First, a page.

Taking its cue from sign languages, this paper proposes that the recruitment and composition of body actions provide evidence for key properties of language and its emergence. Adopting the view that compositionality is the fundamental organizing property of language, we show first that actions of the hands, face, head, and torso in sign languages directly reflect linguistic components, and illuminate certain aspects of compositional organization among them that are relevant for all languages, signed and spoken. Studies of emerging sign languages strengthen the approach by showing that the gradual recruitment of bodily articulators for linguistic functions directly maps the way in which a new language increases in complexity and efficiency over time. While compositional communication is almost exclusively restricted to humans, it is not restricted to language. In the spontaneous, intense emotional displays of athletes, different emotional states are correlated with actions of particular face and body features and feature groupings. These findings indicate a much more ancient communicative compositional capacity, and support a paradigm that includes visible body actions in the quest for core linguistic properties and their origins.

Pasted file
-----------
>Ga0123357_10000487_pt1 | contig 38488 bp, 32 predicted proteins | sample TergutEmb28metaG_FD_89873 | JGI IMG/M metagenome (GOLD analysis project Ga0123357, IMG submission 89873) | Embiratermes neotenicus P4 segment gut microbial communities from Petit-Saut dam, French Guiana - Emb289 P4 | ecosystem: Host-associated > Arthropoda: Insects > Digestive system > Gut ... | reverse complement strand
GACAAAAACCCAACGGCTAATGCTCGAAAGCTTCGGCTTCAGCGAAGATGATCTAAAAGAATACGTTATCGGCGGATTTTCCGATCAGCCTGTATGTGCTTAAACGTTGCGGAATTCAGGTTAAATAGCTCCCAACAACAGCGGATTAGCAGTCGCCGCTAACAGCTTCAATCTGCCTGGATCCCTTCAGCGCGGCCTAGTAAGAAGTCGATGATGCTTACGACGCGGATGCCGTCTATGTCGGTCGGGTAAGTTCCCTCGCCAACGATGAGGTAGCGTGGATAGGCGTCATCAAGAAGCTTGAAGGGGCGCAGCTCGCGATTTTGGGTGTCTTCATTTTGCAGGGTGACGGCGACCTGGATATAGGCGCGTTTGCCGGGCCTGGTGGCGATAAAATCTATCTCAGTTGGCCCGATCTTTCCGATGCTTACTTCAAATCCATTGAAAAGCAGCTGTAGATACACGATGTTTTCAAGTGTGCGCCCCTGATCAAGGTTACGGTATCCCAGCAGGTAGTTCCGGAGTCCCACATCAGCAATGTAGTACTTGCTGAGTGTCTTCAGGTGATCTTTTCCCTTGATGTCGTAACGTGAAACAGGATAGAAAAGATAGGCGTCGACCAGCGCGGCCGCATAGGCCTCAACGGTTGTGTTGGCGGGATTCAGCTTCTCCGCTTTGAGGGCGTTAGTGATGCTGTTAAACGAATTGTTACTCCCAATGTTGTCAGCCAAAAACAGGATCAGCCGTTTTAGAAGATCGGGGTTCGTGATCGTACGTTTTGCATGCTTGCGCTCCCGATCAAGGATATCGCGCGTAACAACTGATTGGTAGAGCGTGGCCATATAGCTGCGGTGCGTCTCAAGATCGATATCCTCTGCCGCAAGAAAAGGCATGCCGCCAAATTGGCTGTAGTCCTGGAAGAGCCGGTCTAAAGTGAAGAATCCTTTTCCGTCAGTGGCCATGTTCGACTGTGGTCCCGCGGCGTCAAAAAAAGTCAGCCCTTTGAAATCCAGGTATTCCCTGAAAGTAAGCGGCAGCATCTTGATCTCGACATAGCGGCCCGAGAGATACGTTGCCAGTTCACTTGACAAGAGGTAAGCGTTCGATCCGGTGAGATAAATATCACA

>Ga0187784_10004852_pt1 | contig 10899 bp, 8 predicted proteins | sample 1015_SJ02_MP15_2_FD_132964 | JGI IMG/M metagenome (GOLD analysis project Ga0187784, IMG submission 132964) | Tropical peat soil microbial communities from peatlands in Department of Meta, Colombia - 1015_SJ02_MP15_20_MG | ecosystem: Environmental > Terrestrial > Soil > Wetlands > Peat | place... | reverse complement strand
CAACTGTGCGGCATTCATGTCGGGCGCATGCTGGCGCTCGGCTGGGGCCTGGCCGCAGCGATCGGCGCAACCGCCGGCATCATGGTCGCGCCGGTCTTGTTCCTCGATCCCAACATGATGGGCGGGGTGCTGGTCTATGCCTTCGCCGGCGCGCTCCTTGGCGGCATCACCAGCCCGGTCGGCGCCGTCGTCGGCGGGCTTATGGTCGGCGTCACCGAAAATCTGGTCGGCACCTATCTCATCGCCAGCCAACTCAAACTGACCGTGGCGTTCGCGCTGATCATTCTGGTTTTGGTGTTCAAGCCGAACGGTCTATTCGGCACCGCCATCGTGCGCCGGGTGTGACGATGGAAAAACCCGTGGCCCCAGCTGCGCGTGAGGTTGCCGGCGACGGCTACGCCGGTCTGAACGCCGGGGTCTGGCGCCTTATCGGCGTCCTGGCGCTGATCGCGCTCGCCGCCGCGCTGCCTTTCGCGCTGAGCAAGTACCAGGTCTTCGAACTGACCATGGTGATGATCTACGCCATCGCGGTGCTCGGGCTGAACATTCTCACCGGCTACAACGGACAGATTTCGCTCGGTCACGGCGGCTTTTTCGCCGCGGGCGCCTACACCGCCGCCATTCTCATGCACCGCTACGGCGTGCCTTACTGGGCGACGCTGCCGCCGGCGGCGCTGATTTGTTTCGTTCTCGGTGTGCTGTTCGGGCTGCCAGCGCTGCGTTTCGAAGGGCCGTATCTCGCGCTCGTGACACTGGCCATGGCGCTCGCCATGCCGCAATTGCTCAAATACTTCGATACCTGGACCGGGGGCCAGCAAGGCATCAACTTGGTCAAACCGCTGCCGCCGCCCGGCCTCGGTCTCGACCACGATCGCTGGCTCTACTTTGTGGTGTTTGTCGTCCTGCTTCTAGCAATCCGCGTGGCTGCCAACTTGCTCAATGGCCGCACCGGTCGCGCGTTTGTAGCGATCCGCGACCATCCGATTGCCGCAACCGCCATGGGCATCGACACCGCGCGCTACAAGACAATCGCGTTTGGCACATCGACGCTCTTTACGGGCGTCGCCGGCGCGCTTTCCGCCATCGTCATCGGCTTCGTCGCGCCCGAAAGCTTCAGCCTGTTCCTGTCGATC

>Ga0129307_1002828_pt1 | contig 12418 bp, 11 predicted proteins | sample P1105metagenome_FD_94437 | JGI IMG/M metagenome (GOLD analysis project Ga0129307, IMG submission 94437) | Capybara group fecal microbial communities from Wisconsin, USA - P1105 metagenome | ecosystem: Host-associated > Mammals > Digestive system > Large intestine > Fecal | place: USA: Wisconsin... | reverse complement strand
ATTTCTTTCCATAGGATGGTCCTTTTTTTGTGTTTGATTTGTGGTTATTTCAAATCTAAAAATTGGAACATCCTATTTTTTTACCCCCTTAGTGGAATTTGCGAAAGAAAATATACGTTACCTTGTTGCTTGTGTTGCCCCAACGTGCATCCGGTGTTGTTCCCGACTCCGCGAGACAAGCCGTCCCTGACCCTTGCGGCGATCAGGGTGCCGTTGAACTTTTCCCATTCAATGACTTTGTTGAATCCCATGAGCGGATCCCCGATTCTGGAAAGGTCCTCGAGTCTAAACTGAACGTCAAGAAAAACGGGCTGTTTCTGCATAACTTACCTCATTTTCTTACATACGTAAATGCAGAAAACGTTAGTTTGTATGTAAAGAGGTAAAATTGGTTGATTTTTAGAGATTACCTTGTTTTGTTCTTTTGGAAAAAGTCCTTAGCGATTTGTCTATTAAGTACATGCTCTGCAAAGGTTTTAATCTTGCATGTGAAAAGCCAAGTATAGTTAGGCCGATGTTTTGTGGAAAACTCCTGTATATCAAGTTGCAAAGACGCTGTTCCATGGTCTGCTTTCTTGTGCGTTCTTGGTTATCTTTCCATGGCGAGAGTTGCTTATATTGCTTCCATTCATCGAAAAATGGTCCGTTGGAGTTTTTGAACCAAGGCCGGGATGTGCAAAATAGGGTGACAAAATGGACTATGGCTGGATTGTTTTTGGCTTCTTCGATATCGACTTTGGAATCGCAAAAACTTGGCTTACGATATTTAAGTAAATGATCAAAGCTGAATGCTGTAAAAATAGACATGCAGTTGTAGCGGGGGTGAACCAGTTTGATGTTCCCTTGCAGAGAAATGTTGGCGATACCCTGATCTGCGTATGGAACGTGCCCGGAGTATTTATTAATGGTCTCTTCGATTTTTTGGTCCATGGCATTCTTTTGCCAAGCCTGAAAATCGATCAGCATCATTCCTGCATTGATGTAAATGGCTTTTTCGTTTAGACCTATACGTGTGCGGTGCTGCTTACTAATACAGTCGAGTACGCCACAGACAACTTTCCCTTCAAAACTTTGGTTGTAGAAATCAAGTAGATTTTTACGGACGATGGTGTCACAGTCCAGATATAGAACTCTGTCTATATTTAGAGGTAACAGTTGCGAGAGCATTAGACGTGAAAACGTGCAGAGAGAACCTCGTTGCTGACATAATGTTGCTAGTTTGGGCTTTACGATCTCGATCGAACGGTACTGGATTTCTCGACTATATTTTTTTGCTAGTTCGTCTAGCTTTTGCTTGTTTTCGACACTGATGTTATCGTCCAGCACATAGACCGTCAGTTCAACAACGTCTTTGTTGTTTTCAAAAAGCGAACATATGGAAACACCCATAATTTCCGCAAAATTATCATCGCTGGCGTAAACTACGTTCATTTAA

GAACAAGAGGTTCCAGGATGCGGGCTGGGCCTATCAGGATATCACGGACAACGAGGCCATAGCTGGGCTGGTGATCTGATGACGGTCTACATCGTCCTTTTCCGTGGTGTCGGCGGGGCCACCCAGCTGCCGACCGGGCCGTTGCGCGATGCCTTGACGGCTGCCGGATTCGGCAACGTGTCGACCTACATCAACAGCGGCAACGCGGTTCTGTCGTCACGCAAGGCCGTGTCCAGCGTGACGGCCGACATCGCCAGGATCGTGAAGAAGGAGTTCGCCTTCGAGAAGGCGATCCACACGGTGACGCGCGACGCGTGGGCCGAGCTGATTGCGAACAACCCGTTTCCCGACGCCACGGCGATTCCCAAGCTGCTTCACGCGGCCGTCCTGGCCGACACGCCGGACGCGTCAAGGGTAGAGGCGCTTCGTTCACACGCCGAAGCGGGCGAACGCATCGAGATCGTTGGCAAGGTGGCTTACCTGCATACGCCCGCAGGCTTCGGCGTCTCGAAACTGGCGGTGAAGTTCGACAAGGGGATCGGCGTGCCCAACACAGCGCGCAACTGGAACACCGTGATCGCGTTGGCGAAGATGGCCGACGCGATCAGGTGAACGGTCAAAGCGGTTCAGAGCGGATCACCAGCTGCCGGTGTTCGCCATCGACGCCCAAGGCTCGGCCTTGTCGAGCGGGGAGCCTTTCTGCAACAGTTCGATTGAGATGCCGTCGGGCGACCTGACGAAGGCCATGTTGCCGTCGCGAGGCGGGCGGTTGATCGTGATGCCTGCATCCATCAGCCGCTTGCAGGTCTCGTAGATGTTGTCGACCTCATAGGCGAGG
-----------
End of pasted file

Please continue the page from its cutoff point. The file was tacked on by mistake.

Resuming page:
Bibliographical noteFunding Information:
I am especially grateful to Mark Aronoff for incisive and constructive comments, conceptual and editorial. Thanks also for useful feedback from participants at the Third GRAMBY Workshop, University of Haifa, March, 2017. I thank coinvestigators cited throughout the article and all members of the Sign Language Research Lab at the University of Haifa, especially to my close colleague and friend, Irit Meir, who passed away in February of this year, and extend my gratitude to the ISL and ABSL deaf communities. Reviewer comments prompted additions and clarifications in the article, which improved it. Thank you to Shai Davidi for video and other technical assistance, and to Shiri Barnhart for her administrative help. Illustrations were created by Debi Menashe, and 3D athlete images were created by Daniel Landau and his team.This research has received funding from the European Research Council (ERC) under the European Union's Seventh Framework Programme, grant agreement No. 340140. Principal Investigator: WS. Research reviewed in this article was funded by grants from the U.S. National Institute of Health and the Israel Science Foundation.
© 2018 Sandler.
- Language emergence
- Language evolution
- Sign language
ASJC Scopus subject areas
- Psychology (all)